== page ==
Cross makes it clear that he disdains the limited literary tropes for illness. His character Wesley is not a saint, he is not redeemed through his illness, he does not die in the end so his organs can save his girlfriend, nor does his life serve as the inspiration for national health care policy reform. He’s an average guy who has a pretty crappy year and then learns to get on with his life as best as he can. He uses dark humor to cope and does not have much sympathy for people who try to mold him into inspiration porn. In this way, the book offers the most realistic depiction of the first year of chronic illness that I can remember reading.

Cross has a handy page of his blog explaining the many different ways to purchase League of Mortals.

Coupon code! The book is already a reasonable $4.99, but Cross agreed to offer readers a further discount. Use code JD87E good through July 20, 2015 for $2 off a download from Smashwords.

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MedCity ENGAGE http://blog.chronicarly.com/medcity-engage/ http://blog.chronicarly.com/medcity-engage/#comments Mon, 29 Jun 2015 14:50:00 +0000 http://blog.chronicarly.com/?p=558

I am happy to announce that I will be speaking at MedCity’s ENGAGE conference. The event is help July 14-15 in Bethesda, Maryland (just outside DC and Metro-accessible). Check out the agenda and the list of speakers.

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Screen Shot 2015-06-29 at 10.45.20 AM

I am happy to announce that I will be speaking at MedCity’s ENGAGE conference. The event is help July 14-15 in Bethesda, Maryland (just outside DC and Metro-accessible). Check out the agenda and the list of speakers.

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Mayo Clinic Center for Innovation Interview http://blog.chronicarly.com/mayo-clinic-center-for-innovation-interview/ http://blog.chronicarly.com/mayo-clinic-center-for-innovation-interview/#comments Fri, 12 Jun 2015 16:43:56 +0000 http://blog.chronicarly.com/?p=539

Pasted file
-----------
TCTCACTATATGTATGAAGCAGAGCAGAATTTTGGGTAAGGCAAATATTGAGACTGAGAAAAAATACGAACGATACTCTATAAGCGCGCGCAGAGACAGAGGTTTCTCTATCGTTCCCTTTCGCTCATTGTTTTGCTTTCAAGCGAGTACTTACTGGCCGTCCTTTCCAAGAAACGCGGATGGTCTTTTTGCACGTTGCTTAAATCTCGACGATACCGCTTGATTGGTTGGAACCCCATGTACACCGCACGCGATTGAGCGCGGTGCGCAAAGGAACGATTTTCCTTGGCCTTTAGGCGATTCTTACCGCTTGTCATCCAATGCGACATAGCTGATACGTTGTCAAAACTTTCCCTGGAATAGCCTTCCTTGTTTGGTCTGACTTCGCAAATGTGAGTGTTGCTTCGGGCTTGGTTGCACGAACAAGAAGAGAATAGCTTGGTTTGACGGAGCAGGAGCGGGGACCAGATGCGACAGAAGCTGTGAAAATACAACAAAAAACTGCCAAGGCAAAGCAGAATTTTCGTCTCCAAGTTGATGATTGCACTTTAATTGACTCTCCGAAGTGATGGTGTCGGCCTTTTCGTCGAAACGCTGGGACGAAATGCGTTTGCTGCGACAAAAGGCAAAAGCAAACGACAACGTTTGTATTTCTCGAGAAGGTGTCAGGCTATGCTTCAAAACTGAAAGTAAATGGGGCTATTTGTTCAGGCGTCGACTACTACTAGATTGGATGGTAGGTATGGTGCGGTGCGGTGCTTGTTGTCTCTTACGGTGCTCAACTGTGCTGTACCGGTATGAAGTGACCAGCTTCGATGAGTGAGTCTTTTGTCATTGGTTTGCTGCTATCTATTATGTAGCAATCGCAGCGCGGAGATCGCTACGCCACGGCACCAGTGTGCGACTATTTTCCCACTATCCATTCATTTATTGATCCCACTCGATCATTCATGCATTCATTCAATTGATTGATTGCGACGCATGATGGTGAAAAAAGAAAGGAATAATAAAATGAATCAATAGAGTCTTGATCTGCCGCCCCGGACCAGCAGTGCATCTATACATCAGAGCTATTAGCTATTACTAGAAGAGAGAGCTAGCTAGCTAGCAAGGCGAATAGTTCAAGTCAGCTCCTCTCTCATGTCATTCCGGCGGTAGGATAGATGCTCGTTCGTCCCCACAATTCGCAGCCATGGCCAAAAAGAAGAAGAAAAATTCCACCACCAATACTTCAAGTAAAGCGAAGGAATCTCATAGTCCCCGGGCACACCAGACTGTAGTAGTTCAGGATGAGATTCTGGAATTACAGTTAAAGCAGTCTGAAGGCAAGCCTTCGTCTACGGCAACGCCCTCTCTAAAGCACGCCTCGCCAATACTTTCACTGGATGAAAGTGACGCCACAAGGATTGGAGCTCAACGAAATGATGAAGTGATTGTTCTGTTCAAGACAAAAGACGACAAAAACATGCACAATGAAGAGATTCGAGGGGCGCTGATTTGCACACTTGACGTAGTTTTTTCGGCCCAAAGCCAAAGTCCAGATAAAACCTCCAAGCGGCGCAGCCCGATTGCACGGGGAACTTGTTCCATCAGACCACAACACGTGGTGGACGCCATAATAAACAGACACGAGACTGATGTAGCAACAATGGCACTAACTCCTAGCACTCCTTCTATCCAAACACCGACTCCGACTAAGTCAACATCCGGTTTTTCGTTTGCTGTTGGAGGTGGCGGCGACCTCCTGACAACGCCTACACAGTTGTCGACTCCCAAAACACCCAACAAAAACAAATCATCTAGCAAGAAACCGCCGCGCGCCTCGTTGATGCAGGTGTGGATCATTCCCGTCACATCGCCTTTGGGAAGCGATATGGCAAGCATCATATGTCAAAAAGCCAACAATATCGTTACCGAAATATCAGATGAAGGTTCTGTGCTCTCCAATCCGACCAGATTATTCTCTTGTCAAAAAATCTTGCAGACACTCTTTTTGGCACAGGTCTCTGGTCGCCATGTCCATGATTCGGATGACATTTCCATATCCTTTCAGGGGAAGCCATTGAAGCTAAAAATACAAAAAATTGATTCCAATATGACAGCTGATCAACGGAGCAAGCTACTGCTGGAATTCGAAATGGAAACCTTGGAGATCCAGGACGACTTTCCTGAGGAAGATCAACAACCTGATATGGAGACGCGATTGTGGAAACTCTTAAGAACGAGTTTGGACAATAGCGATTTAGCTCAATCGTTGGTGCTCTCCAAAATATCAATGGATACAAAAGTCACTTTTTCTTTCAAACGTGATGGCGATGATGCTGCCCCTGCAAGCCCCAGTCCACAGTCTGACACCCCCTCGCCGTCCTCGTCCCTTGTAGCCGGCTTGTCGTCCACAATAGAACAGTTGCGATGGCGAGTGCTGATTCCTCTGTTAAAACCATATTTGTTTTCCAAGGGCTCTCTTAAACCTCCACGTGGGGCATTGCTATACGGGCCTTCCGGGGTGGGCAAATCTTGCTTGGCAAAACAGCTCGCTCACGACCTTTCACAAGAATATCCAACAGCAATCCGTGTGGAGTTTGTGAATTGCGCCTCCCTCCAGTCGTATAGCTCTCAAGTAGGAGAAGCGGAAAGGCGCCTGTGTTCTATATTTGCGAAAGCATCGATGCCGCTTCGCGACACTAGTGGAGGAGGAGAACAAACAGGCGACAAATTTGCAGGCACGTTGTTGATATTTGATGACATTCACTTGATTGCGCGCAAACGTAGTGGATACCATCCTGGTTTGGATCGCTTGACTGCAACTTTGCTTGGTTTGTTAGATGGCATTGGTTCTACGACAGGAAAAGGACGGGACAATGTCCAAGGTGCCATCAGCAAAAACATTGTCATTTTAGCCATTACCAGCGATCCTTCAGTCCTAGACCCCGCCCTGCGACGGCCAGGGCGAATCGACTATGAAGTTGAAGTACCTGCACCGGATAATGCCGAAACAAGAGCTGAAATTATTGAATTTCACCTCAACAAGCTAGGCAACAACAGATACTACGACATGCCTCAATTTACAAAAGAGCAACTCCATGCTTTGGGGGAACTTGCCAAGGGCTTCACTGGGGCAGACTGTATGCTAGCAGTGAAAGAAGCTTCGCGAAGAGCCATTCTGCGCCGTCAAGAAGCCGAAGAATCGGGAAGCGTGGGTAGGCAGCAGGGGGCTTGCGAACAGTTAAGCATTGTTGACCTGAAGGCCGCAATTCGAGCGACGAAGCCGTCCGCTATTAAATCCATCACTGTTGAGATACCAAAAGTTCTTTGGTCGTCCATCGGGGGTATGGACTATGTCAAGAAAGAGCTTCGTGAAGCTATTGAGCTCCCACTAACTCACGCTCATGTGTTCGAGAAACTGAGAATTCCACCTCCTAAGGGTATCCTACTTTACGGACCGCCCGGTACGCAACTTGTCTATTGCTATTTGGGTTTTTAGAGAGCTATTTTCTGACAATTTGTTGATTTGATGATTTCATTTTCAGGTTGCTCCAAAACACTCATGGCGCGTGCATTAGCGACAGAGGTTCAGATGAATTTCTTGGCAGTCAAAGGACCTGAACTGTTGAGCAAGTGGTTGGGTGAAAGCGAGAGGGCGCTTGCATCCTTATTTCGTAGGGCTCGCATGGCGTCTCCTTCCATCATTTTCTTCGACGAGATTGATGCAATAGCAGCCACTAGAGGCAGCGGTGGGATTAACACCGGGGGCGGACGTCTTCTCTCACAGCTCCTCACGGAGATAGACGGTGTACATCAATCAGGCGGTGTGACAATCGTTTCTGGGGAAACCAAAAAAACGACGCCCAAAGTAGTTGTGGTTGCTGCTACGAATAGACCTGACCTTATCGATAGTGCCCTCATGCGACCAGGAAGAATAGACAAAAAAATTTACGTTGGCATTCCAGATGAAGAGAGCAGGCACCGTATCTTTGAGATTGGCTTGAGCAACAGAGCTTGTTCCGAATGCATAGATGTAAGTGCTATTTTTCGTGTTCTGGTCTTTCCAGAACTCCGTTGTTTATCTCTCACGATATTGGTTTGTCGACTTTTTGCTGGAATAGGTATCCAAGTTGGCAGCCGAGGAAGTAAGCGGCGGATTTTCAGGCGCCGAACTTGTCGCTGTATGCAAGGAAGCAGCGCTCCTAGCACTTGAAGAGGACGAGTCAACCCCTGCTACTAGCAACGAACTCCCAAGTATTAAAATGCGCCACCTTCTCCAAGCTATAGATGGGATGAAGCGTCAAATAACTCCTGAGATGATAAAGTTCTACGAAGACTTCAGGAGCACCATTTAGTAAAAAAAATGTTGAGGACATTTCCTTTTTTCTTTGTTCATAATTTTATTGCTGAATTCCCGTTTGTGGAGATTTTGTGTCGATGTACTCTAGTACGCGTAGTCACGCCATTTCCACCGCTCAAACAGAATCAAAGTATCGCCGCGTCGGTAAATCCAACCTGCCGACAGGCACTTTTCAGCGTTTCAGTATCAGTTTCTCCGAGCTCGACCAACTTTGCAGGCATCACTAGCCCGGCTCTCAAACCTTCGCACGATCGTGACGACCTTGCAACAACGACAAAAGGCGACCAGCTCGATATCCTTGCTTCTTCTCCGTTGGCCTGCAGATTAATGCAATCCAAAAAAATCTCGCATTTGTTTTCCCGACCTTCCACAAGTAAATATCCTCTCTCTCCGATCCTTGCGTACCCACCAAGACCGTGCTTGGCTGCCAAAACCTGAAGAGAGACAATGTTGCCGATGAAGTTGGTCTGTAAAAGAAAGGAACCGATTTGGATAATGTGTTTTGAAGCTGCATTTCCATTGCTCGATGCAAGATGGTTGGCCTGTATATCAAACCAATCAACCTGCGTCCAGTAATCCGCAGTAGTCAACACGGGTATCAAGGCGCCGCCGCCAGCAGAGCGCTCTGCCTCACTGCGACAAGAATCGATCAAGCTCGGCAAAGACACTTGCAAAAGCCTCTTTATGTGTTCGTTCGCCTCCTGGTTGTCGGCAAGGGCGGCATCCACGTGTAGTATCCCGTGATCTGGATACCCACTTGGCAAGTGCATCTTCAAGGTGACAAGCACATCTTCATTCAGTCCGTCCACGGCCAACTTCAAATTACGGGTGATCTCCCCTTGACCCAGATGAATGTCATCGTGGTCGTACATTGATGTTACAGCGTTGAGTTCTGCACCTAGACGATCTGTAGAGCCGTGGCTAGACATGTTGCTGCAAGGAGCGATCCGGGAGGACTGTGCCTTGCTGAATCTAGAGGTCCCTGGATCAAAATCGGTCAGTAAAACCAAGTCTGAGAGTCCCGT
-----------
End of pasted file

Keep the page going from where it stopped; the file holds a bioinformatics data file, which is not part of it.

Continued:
It was my great pleasure to meet AJ Montpetit from the Mayo Clinic Center for Innovation at HIMSS15 this year. We recorded this interview where I talk about my Crohn’s diagnosis, the story behind my Walking Gallery Jacket, getting into advocacy, and the way the Internet can help people with chronic [...]]]> Mayo Clinic Logo

It was my great pleasure to meet AJ Montpetit from the Mayo Clinic Center for Innovation at HIMSS15 this year. We recorded this interview where I talk about my Crohn’s diagnosis, the story behind my Walking Gallery Jacket, getting into advocacy, and the way the Internet can help people with chronic illness feel connected and useful.

Check out their other awesome interviews on their podcast.

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Book Giveaway: But You LOOK Good! http://blog.chronicarly.com/book-giveaway-but-you-look-good/ http://blog.chronicarly.com/book-giveaway-but-you-look-good/#comments Tue, 05 May 2015 19:16:38 +0000 http://blog.chronicarly.com/?p=507 The hardworking folks at the Invisible Disabilities Association sent me a copy of their book “But You LOOK Good” and graciously included a second copy for me to give away. Figuring I know far too many friends with chronic illness, I’ve decided to host a randomized prize drawing.

The book’s full title, “But [...]]]> The hardworking folks at the Invisible Disabilities Association sent me a copy of their book “But You LOOK Good” and graciously included a second copy for me to give away. Figuring I know far too many friends with chronic illness, I’ve decided to host a randomized prize drawing.

book cover

The book’s full title, “But You LOOK Good: How to Encourage and Understand People Living with Illness and Pain” does an excellent job describing the contents. This short book is an easy read, packed full of useful tips and insights into life with illness. I appreciate that the book is fairly short and priced fairly. In this way, it is a good recommendation for friends and family of people with invisible illness and chronic conditions – a group that is typically short on time and money. As a person who has lived with chronic illness for 21 years, I found the book a useful refresher on how to explain my reality to others.

You can read more about the book here and purchase your own copy through their shop or directly from Amazon for the Kindle (or Kindle App).

To enter, please comment on this post (be sure to log in or leave your email address so I can contact you). Winner will be chosen via random number generator on Saturday, May 2, 2015 around 5 pm EST.

 

random number generator showing winner #3

And the lucky winner is #3! I’ve contacted Mary and will send her book this week. Congratulations.

 

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A Patient at HIMSS http://blog.chronicarly.com/a-patient-at-himss/ http://blog.chronicarly.com/a-patient-at-himss/#comments Thu, 23 Apr 2015 22:00:50 +0000 http://blog.chronicarly.com/?p=505 Thanks to a generous travel scholarship from HIStalk and admission badge from CTG Health Solutions I was able to attend the 2015 HIMSS Annual Conference & Exhibition, April 12-16 in Chicago.

Read my recap of the experience here: HIMSS15 Patient Advocate Recap

[...]]]>